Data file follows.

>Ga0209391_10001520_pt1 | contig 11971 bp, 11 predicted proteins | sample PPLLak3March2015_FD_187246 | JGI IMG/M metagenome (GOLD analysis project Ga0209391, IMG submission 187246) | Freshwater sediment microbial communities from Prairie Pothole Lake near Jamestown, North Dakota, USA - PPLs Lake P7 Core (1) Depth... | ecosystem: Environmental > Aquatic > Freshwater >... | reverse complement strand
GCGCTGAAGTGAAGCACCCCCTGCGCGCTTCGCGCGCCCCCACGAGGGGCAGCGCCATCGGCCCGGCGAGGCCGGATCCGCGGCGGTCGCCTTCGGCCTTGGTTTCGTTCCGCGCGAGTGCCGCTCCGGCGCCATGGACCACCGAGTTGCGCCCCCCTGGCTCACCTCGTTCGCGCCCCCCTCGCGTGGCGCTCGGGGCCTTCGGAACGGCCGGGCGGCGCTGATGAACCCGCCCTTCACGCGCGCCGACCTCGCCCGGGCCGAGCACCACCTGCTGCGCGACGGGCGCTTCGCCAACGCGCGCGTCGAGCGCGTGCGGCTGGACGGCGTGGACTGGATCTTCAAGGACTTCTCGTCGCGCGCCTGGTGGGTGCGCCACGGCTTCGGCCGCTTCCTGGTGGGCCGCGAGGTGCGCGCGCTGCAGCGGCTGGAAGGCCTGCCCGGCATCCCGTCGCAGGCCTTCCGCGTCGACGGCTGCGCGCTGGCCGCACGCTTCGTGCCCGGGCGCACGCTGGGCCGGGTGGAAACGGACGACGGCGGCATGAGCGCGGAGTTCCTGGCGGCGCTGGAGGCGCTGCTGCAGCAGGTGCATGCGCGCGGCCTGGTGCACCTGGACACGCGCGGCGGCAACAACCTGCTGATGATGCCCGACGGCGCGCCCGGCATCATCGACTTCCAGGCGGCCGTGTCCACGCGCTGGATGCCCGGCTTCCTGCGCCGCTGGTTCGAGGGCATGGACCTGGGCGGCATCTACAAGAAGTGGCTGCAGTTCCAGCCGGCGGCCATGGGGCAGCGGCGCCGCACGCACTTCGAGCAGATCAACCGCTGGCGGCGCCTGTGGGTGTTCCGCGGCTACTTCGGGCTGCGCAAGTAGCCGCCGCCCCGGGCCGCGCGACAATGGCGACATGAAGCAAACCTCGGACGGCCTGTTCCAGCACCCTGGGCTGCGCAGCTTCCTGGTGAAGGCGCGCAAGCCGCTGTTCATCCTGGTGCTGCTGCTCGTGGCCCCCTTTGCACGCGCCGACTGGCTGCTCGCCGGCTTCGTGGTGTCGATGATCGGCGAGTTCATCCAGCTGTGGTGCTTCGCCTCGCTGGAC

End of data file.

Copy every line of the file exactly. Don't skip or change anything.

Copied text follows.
>Ga0209391_10001520_pt1 | contig 11971 bp, 11 predicted proteins | sample PPLLak3March2015_FD_187246 | JGI IMG/M metagenome (GOLD analysis project Ga0209391, IMG submission 187246) | Freshwater sediment microbial communities from Prairie Pothole Lake near Jamestown, North Dakota, USA - PPLs Lake P7 Core (1) Depth... | ecosystem: Environmental > Aquatic > Freshwater >... | reverse complement strand
GCGCTGAAGTGAAGCACCCCCTGCGCGCTTCGCGCGCCCCCACGAGGGGCAGCGCCATCGGCCCGGCGAGGCCGGATCCGCGGCGGTCGCCTTCGGCCTTGGTTTCGTTCCGCGCGAGTGCCGCTCCGGCGCCATGGACCACCGAGTTGCGCCCCCCTGGCTCACCTCGTTCGCGCCCCCCTCGCGTGGCGCTCGGGGCCTTCGGAACGGCCGGGCGGCGCTGATGAACCCGCCCTTCACGCGCGCCGACCTCGCCCGGGCCGAGCACCACCTGCTGCGCGACGGGCGCTTCGCCAACGCGCGCGTCGAGCGCGTGCGGCTGGACGGCGTGGACTGGATCTTCAAGGACTTCTCGTCGCGCGCCTGGTGGGTGCGCCACGGCTTCGGCCGCTTCCTGGTGGGCCGCGAGGTGCGCGCGCTGCAGCGGCTGGAAGGCCTGCCCGGCATCCCGTCGCAGGCCTTCCGCGTCGACGGCTGCGCGCTGGCCGCACGCTTCGTGCCCGGGCGCACGCTGGGCCGGGTGGAAACGGACGACGGCGGCATGAGCGCGGAGTTCCTGGCGGCGCTGGAGGCGCTGCTGCAGCAGGTGCATGCGCGCGGCCTGGTGCACCTGGACACGCGCGGCGGCAACAACCTGCTGATGATGCCCGACGGCGCGCCCGGCATCATCGACTTCCAGGCGGCCGTGTCCACGCGCTGGATGCCCGGCTTCCTGCGCCGCTGGTTCGAGGGCATGGACCTGGGCGGCATCTACAAGAAGTGGCTGCAGTTCCAGCCGGCGGCCATGGGGCAGCGGCGCCGCACGCACTTCGAGCAGATCAACCGCTGGCGGCGCCTGTGGGTGTTCCGCGGCTACTTCGGGCTGCGCAAGTAGCCGCCGCCCCGGGCCGCGCGACAATGGCGACATGAAGCAAACCTCGGACGGCCTGTTCCAGCACCCTGGGCTGCGCAGCTTCCTGGTGAAGGCGCGCAAGCCGCTGTTCATCCTGGTGCTGCTGCTCGTGGCCCCCTTTGCACGCGCCGACTGGCTGCTCGCCGGCTTCGTGGTGTCGATGATCGGCGAGTTCATCCAGCTGTGGTGCTTCGCCTCGCTGGAC